Parents Cheat on Board Games with Kids: They Can’t Stand It

That time with the kids . . . repetitive, mind-numbing, and the word, “Again!” over and over, well, again. Some parents can’t take it, so, for example, they stack the decks in Candy Land to ensure that their children get to the magical candy capitol quickly. Let the kids win by holding the low cards up their sleeves or under the table. Wall Street Journal, April 19, 2018, p. A1.

The goals are noble. Time with the kids. Getting them away from iPhones and computer games is critical. Reliving our board-game childhoods. Who would have thought cheating was the cure for boredom.

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Fun Fact: Popping Bubble Wrap

44% of Americans say that popping bubble wrap is “their most oddly satisfying behavior.” The other 56% are not being truthful. Popping bubble wrap is great fun.

Thanks to Clorox for their work on this issue.

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Fun Facts: Our Truthfulness About Dates on Valentine’s Day

Nearly one in four single men lie about not having a date for Valentine’s Day.
Nearly one in six single women lie about not have a date for Valentine’s Day.

Conclude whatever you wish about the difference. Thanks to Dairy Queen and Toluna research for their work.

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Scuffing the Cricket Ball

The captain of the Australian Cricket Team apologized, in tears, for the cheating plot he and two other team members concocted. Their plot involved sandpapering the cricket ball, something that makes the ball more difficult to control. The three were caught on video and removed from the team and banished from cricket for 9 months to one year.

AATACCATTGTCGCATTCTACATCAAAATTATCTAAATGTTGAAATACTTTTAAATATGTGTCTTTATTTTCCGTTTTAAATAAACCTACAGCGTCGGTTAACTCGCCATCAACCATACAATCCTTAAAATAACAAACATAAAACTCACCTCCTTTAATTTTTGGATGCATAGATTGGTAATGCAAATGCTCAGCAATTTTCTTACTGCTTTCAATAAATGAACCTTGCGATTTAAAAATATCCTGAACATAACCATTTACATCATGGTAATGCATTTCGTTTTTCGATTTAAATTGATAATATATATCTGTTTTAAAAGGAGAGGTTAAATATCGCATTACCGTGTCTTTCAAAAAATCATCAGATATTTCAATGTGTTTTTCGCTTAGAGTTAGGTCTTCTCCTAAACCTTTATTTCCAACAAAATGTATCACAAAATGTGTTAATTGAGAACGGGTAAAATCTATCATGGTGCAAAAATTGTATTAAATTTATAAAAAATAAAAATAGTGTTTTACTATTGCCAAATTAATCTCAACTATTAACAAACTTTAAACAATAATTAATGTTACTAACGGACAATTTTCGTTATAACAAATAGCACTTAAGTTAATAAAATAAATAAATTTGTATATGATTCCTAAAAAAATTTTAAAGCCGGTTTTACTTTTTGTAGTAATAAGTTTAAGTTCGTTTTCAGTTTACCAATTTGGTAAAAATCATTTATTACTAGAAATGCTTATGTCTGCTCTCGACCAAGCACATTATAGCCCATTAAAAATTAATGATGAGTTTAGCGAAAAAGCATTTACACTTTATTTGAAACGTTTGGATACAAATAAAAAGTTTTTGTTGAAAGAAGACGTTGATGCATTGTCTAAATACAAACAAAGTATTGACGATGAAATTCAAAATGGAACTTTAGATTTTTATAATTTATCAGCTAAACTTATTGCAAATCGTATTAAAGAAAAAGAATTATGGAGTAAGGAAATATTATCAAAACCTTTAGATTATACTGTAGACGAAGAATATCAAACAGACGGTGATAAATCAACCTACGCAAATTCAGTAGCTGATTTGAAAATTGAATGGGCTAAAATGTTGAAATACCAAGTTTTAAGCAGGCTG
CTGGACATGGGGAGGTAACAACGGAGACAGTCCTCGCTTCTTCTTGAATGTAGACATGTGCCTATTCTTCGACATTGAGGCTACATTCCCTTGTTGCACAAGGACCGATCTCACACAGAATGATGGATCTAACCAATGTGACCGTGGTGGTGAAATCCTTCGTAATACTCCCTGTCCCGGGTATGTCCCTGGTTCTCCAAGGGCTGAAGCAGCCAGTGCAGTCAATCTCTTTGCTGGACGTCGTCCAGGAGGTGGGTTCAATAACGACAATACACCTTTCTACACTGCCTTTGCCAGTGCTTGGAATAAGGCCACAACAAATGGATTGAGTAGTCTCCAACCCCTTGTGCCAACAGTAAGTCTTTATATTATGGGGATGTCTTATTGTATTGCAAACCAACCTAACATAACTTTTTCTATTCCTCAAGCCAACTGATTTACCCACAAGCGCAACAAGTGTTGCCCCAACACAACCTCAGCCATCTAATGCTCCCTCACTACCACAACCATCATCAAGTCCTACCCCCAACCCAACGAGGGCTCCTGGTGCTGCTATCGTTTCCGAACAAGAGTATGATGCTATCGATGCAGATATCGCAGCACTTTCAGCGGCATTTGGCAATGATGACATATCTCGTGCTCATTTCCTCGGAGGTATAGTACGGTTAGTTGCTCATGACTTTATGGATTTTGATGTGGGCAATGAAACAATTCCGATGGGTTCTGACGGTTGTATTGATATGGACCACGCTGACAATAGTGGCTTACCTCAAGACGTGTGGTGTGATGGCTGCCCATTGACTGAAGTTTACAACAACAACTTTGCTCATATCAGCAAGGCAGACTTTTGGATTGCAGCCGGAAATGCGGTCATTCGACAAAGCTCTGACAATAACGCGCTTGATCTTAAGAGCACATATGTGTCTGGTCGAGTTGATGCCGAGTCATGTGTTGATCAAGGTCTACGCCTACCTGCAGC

The captain of the Australian Cricket Team is right up there in power rankings, second only to the prime minister. Australians take cricket seriously and fooling around with the cricket ball dishonors the team and Australia.

The young team captain seems like a sincere young man, and his remorse and regret are the marks of a mature individual. The old saw is that everybody cheats in sports. Perhaps so, but the difference lies in the response. Contrast this young man’s post-cheating scandal behavior with Tom Brady’s. Denials, refusing access to his cell phone, and going to court are the stuff of fooling around with football inflation. Or consider all the steroid athletes and their chutzpah in denials. And the team owners and the league saying, “Who knew?” One more difference, the coach for the Australian Cricket Team resigned. He was not implicated in the actions. He did so out of honor. We could use a little cricket in our sports.

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The Toll Scofflaws: A Hall of Fame

Toll scofflaws are those who go through the No-Cash booths without an E-ZPass transporter on their cars. They are also the folks who do the same but do not have sufficient funds in their E-ZPass accounts to pay the toll. Then there are the clever scofflaws who enter through the cash lane and take a ticket but then exit through the E-ZPass lanes. What’s a few dollars here and there?

Well, thanks to the Wall Street Journal, the Barometer has the answer to that question. Herewith, some data from the most notorious scofflaws:

The top 100 toll dodgers in Pennsylvania have more than $21,000 in unpaid tolls.
Illinois publishes a list of scofflaws who owe at least $1,000. There are 469 names on the list (trucking firms are on the list) and the top scofflaw owes $890,000.

The states have various laws and remedies. In Florida, you cannot renew the vehicle registration if you owe tolls. Pennsylvania has taken to filing criminal complaints when the amount owed is more than $2,000. One of the first people charged was a woman with 1,645 violations who owes $92,000. She has paid $26,000 so far, and her lawyer is asking for the court’s understanding about her ability to pay. Amazing how it adds up and how the law catches up.